Some construction and excavation at a local park turned up the Spirit of 1776 watch fob, a 1931 Canadian cent, a folded aluminum AA token and a sterling silver spoon with the name Irene engraved on the handle. There were also a few Wheat cents and some clad coins.
This pinback enameled badge from the Columbus Dispatch Playground Safety Council dated 1934 was discovered in what was the backyard of a razed house. Over the course of a number of hunts at this site, I kept turning up Wheat cents. I could probably head over there again tomorrow and find another one or two more. Other notable finds from this house site included a silver Roosevelt dime and a 1945 Washington quarter. Two good merchant tokens turned up. One was an aluminum 5 cent token from Henning's Cafe in Elyria, Ohio, circa 1915-1920. The other was a great Columbus token for a saloon located in a building I had already done research on for another non-detecting project. The brass token was good for 5 cents at Maggie (Margaret J.) Donovan's Saloon, located in the building she owned at 1533 Mt. Vernon Avenue
and dates from circa 1893-1908.
It was another year with no time for detecting. I did get out about a half dozen times and found an 1841 Seated half dime, one of my favorite coins and a detecting first for me. Some Indian Head cents, a few silver dimes, a 1912 nickel and some Wheat cents were about all I added to my collection.
Other things more important than detecting took over in 2011. The year started out more-or-less as usual, but then some tough decisions needed to be made. At first I thought I could manage to juggle everything and continue all of my many metal detecting related activities, but I was already over-extended. Eventually I had to hand over the reins and bow out of the Central Ohio Metal Detecting Association and despite my best efforts and intentions, stop editing and publishing Ohio Metal Detecting magazine. Everything detecting related was, out of necessity, put aside and in some cases rather abruptly and without apology or explanation.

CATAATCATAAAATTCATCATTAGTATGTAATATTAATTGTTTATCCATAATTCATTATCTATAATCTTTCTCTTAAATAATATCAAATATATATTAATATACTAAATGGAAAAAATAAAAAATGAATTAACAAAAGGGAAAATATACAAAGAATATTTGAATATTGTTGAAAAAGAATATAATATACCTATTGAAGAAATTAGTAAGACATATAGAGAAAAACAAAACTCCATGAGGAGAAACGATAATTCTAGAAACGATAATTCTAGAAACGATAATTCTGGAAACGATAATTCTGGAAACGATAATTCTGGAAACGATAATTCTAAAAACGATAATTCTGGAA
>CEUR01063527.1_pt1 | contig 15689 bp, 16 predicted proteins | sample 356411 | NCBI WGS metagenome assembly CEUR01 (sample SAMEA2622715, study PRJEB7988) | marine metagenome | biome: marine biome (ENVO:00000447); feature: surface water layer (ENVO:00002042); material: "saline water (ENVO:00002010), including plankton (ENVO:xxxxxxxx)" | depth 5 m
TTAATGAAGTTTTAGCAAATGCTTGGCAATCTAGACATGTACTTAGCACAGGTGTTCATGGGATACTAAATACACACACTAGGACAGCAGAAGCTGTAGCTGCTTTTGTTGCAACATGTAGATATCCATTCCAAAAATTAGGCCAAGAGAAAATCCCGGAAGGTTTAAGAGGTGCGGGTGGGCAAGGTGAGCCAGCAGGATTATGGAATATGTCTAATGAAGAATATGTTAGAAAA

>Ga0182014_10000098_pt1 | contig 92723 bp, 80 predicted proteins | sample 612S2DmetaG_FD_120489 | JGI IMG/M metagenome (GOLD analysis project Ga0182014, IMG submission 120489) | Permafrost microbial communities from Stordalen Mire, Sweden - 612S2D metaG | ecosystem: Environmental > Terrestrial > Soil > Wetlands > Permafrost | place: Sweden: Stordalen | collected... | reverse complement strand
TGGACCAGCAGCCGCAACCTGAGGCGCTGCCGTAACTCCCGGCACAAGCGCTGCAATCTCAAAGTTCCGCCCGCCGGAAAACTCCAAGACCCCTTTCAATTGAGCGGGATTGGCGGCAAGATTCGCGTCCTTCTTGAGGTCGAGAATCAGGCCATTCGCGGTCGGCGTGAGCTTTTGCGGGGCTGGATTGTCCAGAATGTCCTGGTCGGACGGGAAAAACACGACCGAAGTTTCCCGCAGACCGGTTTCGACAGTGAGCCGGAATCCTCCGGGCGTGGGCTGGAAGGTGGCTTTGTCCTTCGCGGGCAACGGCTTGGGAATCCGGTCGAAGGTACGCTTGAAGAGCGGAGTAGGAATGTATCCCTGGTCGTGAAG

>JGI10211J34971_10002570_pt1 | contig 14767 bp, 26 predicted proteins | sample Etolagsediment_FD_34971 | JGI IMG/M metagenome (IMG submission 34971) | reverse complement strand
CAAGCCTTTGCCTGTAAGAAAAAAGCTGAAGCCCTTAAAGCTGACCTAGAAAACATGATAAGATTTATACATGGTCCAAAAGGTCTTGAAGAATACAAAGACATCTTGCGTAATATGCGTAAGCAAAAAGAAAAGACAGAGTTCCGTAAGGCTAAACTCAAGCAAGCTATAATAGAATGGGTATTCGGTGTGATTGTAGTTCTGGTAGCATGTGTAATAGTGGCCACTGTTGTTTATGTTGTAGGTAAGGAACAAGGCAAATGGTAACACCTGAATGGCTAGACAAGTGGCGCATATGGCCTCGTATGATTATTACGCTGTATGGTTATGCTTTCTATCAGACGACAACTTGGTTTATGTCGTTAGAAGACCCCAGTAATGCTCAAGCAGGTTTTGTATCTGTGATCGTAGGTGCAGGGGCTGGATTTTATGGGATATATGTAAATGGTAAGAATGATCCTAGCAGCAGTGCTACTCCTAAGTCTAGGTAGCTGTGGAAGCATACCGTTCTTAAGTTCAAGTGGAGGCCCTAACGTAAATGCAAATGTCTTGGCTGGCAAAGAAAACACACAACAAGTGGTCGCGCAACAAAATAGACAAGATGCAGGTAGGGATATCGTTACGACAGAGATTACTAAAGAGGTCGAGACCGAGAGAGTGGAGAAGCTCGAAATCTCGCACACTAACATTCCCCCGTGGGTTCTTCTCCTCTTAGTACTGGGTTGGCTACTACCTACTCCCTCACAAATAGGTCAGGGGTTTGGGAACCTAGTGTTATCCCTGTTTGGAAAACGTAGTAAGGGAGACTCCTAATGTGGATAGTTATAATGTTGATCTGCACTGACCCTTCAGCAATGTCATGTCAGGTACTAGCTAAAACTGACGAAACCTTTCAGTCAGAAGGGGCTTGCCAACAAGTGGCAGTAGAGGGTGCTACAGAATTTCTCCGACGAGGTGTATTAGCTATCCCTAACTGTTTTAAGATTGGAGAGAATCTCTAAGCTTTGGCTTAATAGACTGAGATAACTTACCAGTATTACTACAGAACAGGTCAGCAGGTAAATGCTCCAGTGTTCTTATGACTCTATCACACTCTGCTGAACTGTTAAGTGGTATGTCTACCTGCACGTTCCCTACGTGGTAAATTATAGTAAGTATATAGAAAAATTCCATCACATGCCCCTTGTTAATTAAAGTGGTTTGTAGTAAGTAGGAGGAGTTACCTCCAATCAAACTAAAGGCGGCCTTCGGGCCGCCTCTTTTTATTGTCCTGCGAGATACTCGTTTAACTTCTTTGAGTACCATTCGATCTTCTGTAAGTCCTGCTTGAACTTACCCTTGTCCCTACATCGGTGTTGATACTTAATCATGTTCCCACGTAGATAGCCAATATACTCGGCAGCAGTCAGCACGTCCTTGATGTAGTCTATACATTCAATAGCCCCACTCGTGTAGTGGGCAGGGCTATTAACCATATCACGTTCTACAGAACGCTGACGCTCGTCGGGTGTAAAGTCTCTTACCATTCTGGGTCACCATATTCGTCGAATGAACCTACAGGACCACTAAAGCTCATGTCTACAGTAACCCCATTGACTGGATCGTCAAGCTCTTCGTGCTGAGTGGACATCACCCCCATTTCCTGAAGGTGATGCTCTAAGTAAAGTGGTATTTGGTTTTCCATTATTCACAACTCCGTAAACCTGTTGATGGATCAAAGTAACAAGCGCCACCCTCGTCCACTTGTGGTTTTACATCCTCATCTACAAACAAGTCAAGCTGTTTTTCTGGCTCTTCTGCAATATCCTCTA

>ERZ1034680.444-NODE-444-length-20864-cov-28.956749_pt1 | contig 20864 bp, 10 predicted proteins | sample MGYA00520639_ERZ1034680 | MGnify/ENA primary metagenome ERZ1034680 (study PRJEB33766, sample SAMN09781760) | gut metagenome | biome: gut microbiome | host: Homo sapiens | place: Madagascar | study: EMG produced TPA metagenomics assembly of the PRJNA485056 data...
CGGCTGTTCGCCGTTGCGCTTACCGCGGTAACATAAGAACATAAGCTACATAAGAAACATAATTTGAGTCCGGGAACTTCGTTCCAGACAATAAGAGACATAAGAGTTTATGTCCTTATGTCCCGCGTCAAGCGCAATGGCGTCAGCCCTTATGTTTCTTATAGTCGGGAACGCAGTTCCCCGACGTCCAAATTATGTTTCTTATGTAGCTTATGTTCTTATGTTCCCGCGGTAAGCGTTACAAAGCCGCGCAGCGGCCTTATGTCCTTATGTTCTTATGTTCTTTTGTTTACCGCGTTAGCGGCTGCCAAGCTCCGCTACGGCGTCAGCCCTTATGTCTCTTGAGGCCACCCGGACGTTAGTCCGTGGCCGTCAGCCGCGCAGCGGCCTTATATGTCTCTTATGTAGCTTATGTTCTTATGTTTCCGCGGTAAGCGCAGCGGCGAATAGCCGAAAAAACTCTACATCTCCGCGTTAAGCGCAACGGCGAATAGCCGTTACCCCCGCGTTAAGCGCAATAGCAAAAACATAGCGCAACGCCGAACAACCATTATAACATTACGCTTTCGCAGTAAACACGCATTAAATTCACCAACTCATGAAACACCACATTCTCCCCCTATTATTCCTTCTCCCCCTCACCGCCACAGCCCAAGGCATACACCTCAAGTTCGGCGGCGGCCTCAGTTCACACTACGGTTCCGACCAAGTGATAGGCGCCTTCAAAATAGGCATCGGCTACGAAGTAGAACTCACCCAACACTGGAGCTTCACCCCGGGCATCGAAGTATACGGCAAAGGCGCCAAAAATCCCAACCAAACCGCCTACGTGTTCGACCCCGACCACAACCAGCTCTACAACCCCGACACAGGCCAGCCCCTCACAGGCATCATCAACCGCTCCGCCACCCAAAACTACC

In looking back at some of my posts on the Buckeye Treasure Hunter Forum, it helps me remember some of the finds made earlier that year. A gold plated 1883 "racketeer" nickel, a number of Indian Head cents and older nickels, the usual assortment of silver coins, some oddball foreign stuff, some toys and a few pieces of silver jewelry.
I do remember several hunts from the spring. There was a hunt with Dave at a local park where there was some dirt being moved around and I found an 1887 Seated dime. There was a hunt with Steve Greene of the Dayton Diggers where I picked up some silver coins and an unexpected 1820 large cent. I know I did some other detecting too as opportunities arose or I made time to get out and away, and remember finding a 1903 Indian Head cent at a hunt with the Central Ohio Metal Detecting Association at Franklin Park in Columbus.